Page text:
March 28, 2005

Minimum Rage

I remember minimum wage.

Oh, sure - in high school, I made $2.90 an hour. And my first 'real' job out of college, interning at KSTP-AM, paid $3.35 - this, back when my rent was $110 a month, was something of a livable wage. Sort of.

I've flirted with awful money over the years. When I left nightclubs, I worked for $7 an hour as an essay grader, and $6.50 as a document coder. This, with two kids and another one on the way.

All of this apropos the Strib's biennial shamefest on the Minimum Wage.

First, the qualified kudo; unlike many stories on the subject, the Strib's piece provides counterpoint of its own...:

Consider Peggy Rasmussen, who has owned the 55-seat Countryside Cafe in Medina on the outskirts of the metro area for 30 years. Her 22 workers serve breakfast and lunch. With no alcohol, the cafe is far from a high-margin business.

Rasmussen provides health insurance to help reduce employee turnover and pays those who bus tables $6.50 an hour, dishwashers between $7 and $8 an hour and cooks from $10 to $13.50 an hour. Waitresses and waiters receive the $5.15 minimum, but can take home more than $100 in tips on busy weekends.

Increasing the minimum wage, she said, could cost her business about $20,000 in raises. "People say: 'Just raise the prices and it will all work out,' but working-class people will only pay so much," said Rasmussen, who has testified against raising the minimum wage at the state Capitol. "Smaller places up north who can't afford to come down and speak on the issue would be devastated."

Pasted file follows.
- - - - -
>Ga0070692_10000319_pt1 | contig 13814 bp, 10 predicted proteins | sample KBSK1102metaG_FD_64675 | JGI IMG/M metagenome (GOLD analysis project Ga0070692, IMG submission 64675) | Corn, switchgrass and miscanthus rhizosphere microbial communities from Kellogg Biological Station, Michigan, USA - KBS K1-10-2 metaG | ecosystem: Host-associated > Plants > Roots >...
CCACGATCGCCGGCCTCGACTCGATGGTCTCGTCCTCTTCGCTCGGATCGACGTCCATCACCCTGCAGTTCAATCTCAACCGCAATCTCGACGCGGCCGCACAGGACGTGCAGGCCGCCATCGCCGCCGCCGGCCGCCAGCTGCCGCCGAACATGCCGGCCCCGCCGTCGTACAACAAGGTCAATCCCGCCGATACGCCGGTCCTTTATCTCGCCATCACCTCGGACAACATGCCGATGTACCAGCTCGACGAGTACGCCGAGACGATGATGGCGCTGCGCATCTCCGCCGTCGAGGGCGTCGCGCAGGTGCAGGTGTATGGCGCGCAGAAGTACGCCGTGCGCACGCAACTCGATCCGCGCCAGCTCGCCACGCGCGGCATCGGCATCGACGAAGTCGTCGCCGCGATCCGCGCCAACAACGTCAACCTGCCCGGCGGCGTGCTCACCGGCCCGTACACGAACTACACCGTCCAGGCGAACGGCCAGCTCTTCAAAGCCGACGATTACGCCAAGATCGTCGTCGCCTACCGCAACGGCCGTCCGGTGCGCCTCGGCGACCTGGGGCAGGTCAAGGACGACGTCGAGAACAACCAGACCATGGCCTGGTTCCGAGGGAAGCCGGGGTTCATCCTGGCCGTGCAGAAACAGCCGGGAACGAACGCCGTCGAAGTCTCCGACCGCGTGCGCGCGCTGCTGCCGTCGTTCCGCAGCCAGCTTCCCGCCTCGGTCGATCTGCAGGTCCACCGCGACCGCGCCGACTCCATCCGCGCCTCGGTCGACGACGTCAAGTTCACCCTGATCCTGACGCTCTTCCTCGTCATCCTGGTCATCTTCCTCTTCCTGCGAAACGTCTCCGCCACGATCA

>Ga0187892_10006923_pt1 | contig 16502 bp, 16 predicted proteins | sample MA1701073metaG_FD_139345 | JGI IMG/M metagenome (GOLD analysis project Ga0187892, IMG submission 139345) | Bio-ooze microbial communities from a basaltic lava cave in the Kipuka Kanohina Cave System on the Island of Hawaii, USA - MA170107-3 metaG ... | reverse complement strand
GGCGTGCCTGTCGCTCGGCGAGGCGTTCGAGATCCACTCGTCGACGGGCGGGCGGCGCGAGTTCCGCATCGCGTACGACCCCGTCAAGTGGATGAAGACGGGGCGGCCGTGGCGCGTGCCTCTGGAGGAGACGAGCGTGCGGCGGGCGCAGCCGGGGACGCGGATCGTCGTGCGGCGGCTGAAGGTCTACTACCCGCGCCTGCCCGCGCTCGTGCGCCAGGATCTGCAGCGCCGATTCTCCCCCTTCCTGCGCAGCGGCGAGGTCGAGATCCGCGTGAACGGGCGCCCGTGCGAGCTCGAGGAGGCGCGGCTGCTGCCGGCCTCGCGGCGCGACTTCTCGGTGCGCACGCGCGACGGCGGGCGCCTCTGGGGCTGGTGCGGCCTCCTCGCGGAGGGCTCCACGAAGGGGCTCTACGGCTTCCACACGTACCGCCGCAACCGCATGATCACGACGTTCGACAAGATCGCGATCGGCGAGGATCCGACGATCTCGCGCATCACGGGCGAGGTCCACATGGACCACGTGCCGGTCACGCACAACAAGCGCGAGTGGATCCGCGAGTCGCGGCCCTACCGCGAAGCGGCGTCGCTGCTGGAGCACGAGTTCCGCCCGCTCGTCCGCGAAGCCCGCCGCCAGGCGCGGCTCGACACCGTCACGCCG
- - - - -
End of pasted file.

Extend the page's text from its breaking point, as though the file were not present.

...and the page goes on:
...which is, I suspect, the first many minimum wage activists have heard about this side of the subject.

The untold story on the minimum wage; anyone who's not a recent high school or college graduate, and is past the mid-twenties, who is still earning minimum wage is probably operating under some sort of constraint, usually self-imposed; they dropped out of high school, they have a criminal record or some sort of psychological or chemical impairment, or they simply avoided learning any job skills that are marketable for more than the minimum.

Example: we learn that Sonny Benettie, the main subject of the story, is in his mid-fifties. He has issues.

In many ways, Benettie is already devastated. He has no permanent address and hops between friends' couches.

"Affordable living is out of the question when you're making six bucks an hour," he said.

Benettie grew up in rural Mississippi, served as a Marine in the Vietnam War and has lived in the Twin Cities for 25 years. He has been a dishwasher at a local college and worked for various hauling companies over the years.

When his ex-wife lost her sales job because of a department store closing in the late-1990s, "the bills piled up sky-high" and so did the tension. He was convicted of fifth-degree domestic assault in 2001 and spent a year in prison in Faribault. With a felony on his record, a steady job is hard to find.